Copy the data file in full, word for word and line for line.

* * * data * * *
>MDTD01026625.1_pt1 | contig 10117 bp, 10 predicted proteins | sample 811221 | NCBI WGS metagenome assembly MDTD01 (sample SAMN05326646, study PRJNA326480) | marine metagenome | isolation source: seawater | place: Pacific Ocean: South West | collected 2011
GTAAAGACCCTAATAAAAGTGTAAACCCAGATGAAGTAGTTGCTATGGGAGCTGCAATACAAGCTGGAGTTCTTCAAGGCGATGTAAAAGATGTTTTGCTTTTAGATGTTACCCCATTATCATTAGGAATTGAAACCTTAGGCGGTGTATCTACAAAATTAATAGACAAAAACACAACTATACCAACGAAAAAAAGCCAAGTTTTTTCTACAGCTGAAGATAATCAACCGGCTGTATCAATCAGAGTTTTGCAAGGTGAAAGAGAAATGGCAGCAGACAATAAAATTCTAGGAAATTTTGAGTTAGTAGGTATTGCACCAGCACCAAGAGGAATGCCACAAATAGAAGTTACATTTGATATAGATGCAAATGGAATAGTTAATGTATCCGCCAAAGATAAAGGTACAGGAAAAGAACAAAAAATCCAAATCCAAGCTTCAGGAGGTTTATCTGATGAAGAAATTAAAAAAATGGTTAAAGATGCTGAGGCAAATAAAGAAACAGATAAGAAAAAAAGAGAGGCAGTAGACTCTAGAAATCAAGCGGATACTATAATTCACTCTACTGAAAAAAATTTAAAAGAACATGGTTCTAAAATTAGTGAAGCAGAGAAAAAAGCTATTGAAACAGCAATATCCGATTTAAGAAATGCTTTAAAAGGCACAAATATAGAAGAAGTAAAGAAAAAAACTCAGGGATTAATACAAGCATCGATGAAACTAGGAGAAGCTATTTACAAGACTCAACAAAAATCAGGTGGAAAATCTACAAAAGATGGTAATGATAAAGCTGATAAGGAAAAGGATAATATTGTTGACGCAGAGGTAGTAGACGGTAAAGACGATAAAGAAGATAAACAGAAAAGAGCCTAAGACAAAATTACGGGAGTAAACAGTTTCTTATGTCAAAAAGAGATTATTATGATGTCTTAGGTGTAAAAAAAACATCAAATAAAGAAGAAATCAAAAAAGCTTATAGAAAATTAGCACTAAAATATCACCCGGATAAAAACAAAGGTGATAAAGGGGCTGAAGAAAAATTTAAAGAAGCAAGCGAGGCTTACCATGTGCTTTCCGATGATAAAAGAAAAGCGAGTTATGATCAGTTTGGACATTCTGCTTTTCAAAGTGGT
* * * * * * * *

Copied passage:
>MDTD01026625.1_pt1 | contig 10117 bp, 10 predicted proteins | sample 811221 | NCBI WGS metagenome assembly MDTD01 (sample SAMN05326646, study PRJNA326480) | marine metagenome | isolation source: seawater | place: Pacific Ocean: South West | collected 2011
GTAAAGACCCTAATAAAAGTGTAAACCCAGATGAAGTAGTTGCTATGGGAGCTGCAATACAAGCTGGAGTTCTTCAAGGCGATGTAAAAGATGTTTTGCTTTTAGATGTTACCCCATTATCATTAGGAATTGAAACCTTAGGCGGTGTATCTACAAAATTAATAGACAAAAACACAACTATACCAACGAAAAAAAGCCAAGTTTTTTCTACAGCTGAAGATAATCAACCGGCTGTATCAATCAGAGTTTTGCAAGGTGAAAGAGAAATGGCAGCAGACAATAAAATTCTAGGAAATTTTGAGTTAGTAGGTATTGCACCAGCACCAAGAGGAATGCCACAAATAGAAGTTACATTTGATATAGATGCAAATGGAATAGTTAATGTATCCGCCAAAGATAAAGGTACAGGAAAAGAACAAAAAATCCAAATCCAAGCTTCAGGAGGTTTATCTGATGAAGAAATTAAAAAAATGGTTAAAGATGCTGAGGCAAATAAAGAAACAGATAAGAAAAAAAGAGAGGCAGTAGACTCTAGAAATCAAGCGGATACTATAATTCACTCTACTGAAAAAAATTTAAAAGAACATGGTTCTAAAATTAGTGAAGCAGAGAAAAAAGCTATTGAAACAGCAATATCCGATTTAAGAAATGCTTTAAAAGGCACAAATATAGAAGAAGTAAAGAAAAAAACTCAGGGATTAATACAAGCATCGATGAAACTAGGAGAAGCTATTTACAAGACTCAACAAAAATCAGGTGGAAAATCTACAAAAGATGGTAATGATAAAGCTGATAAGGAAAAGGATAATATTGTTGACGCAGAGGTAGTAGACGGTAAAGACGATAAAGAAGATAAACAGAAAAGAGCCTAAGACAAAATTACGGGAGTAAACAGTTTCTTATGTCAAAAAGAGATTATTATGATGTCTTAGGTGTAAAAAAAACATCAAATAAAGAAGAAATCAAAAAAGCTTATAGAAAATTAGCACTAAAATATCACCCGGATAAAAACAAAGGTGATAAAGGGGCTGAAGAAAAATTTAAAGAAGCAAGCGAGGCTTACCATGTGCTTTCCGATGATAAAAGAAAAGCGAGTTATGATCAGTTTGGACATTCTGCTTTTCAAAGTGGT